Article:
Datum: 11 januari 2010
PhD Ceremony: dhr. T.A. Revilla, 14.45 uur, Academiegebouw, Broerstraat 5, Groningen
Dissertation: Multispecies resource competition
Promotor(s): prof.dr. F.J. Weissing
Faculty: Mathemathics and Natural Sciences
Contact: Tomás Revilla, tel. 050-363 8095, e-mail: firstname.lastname@example.org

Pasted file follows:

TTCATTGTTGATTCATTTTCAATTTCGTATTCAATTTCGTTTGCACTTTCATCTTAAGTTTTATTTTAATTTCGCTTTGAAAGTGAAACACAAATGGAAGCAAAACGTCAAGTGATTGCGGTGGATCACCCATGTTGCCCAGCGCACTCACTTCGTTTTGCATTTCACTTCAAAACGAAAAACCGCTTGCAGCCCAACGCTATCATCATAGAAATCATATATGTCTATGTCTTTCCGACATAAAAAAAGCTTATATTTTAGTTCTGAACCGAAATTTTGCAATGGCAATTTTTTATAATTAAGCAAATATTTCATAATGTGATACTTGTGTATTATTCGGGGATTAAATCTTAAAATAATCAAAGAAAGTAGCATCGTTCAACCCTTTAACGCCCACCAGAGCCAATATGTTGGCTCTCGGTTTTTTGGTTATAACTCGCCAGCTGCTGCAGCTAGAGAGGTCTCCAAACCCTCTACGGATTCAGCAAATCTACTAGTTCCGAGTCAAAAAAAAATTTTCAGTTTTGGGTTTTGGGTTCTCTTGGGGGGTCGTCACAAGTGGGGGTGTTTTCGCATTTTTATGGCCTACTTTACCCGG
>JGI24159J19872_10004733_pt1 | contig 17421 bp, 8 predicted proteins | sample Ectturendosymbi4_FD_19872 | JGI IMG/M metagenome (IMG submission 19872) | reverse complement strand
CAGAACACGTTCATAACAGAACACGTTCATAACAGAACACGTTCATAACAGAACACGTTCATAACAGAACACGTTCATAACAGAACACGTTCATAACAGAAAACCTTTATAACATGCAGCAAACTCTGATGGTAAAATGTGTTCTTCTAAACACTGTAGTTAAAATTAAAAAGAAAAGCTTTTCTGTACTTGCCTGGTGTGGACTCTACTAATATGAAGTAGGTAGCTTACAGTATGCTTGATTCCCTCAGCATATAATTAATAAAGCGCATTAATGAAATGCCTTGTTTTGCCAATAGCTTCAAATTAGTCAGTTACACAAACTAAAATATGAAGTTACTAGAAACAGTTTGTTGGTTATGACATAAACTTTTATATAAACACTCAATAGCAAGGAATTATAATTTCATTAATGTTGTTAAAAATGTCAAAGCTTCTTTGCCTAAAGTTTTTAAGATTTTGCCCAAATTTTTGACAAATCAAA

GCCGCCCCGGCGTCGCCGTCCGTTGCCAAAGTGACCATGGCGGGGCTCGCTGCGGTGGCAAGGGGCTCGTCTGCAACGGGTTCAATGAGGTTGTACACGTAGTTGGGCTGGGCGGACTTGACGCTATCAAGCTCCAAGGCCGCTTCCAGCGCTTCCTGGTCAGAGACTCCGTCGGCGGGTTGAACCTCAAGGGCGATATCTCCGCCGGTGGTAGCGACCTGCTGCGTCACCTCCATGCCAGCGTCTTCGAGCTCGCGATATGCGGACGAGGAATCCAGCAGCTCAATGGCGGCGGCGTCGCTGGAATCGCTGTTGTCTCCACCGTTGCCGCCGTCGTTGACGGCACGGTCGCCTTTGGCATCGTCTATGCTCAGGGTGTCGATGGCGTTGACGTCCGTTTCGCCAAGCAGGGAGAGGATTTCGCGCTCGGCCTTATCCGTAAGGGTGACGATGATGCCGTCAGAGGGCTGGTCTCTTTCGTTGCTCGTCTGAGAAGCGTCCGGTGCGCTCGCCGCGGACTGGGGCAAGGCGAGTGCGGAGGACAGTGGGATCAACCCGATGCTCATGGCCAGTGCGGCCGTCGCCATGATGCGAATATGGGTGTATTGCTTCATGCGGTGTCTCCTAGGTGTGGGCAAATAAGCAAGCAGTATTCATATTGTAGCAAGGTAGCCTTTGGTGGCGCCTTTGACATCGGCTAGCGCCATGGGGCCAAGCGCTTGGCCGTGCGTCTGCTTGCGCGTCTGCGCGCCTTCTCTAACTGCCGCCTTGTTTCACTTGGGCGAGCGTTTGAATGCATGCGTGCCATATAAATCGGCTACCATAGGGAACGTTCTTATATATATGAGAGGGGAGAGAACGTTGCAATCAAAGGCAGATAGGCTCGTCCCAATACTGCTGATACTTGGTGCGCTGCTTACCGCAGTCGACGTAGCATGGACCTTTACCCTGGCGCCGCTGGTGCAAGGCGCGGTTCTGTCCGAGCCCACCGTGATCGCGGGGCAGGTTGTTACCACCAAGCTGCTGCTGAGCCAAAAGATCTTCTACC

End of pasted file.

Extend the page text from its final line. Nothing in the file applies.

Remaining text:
The main focus of this thesis is the study of competition for resources among many species, from a theoretical position. This is accomplished using the “nutrient storage model” of algal competition. This model is of considerable relevance in plankton ecology and in the field of ecological stoichiometry. Unfortunately, previous research considered just a few species in contrast with the hundreds that are present in real communities. Thanks to analytical and numerical approaches, we can conclude that multispecies competition models with nutrient storage display a rich and complicated dynamics including oscillations, chaos and the coexistence of many species on few resources. To a great extent, the different dynamics are the consequence of specific trade-offs in the species consumption policies, which is also the case for less realistic models of resource competition. In addition, the comparison with other models reveal that there are general rules governing the multispecies dynamics, and such rules are independent of the underlying mechanisms. This robustness is good news for a niche based perspective of community ecology, in which diversity is the consequence of the species properties. However, the addition of more mechanistic detail, like the introduction of nutrient storage, reveals that predictability becomes rather difficult, not to say pointless, because very small variation in biological parameters or initial conditions can lead to equilibrium coexistence, nonequilibrium coexistence, chaotic dynamics, or competitive exclusion. The implication of these contrasting results is that competitive communities may behave in a consistent way from a statistical perspective, but not in a case by case basis.
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